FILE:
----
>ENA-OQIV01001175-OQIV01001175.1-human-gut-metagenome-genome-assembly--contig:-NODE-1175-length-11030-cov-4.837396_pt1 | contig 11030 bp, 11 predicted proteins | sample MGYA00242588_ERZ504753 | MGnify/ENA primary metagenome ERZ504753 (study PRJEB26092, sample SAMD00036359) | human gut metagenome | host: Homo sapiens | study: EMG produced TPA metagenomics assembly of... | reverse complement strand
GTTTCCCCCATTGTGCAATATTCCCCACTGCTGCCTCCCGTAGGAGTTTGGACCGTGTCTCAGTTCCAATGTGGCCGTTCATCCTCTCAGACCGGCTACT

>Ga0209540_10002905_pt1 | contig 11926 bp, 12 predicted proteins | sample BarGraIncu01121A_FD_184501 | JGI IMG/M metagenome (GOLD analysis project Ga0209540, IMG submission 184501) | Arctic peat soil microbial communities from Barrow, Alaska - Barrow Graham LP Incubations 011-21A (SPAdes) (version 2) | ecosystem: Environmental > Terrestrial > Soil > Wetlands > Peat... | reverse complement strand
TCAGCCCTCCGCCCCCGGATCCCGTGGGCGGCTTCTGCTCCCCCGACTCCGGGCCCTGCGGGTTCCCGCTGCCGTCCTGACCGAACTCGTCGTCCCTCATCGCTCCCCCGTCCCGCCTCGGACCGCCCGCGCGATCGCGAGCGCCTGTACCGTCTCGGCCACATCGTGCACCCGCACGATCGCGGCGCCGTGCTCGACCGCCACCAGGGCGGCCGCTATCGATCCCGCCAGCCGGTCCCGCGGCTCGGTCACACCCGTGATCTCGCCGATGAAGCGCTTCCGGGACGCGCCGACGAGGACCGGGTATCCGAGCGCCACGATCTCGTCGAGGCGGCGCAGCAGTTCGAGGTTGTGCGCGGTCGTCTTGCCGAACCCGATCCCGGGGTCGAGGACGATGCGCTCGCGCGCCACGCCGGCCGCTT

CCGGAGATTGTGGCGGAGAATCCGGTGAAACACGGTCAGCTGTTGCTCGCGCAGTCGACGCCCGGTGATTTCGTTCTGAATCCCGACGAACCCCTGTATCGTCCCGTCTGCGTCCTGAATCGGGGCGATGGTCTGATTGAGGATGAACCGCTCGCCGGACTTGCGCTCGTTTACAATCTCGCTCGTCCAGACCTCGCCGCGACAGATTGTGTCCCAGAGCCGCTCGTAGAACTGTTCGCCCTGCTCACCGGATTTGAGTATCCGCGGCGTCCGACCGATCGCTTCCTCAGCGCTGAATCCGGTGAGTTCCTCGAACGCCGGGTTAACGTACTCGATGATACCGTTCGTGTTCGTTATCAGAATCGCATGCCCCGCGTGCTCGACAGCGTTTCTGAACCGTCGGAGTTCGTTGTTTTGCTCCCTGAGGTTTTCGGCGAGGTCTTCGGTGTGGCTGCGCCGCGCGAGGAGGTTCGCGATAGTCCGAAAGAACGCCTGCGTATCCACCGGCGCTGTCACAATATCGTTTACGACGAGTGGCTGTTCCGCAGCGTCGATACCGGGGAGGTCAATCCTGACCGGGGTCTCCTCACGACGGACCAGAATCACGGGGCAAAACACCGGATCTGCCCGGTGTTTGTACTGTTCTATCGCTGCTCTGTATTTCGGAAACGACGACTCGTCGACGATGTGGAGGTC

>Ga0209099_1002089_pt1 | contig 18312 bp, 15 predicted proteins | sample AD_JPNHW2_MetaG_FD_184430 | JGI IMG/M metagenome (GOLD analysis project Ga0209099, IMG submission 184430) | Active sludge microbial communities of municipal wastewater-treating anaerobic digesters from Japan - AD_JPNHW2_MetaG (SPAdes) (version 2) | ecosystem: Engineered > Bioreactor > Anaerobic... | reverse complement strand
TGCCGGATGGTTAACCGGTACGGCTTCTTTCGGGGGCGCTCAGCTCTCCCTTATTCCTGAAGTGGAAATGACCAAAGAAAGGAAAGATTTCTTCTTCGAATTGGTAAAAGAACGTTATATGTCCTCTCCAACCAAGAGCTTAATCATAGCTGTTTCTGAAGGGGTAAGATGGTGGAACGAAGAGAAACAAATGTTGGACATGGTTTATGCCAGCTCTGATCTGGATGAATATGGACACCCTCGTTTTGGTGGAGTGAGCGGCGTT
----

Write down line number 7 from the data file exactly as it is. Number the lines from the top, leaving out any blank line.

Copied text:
TGCCGGATGGTTAACCGGTACGGCTTCTTTCGGGGGCGCTCAGCTCTCCCTTATTCCTGAAGTGGAAATGACCAAAGAAAGGAAAGATTTCTTCTTCGAATTGGTAAAAGAACGTTATATGTCCTCTCCAACCAAGAGCTTAATCATAGCTGTTTCTGAAGGGGTAAGATGGTGGAACGAAGAGAAACAAATGTTGGACATGGTTTATGCCAGCTCTGATCTGGATGAATATGGACACCCTCGTTTTGGTGGAGTGAGCGGCGTT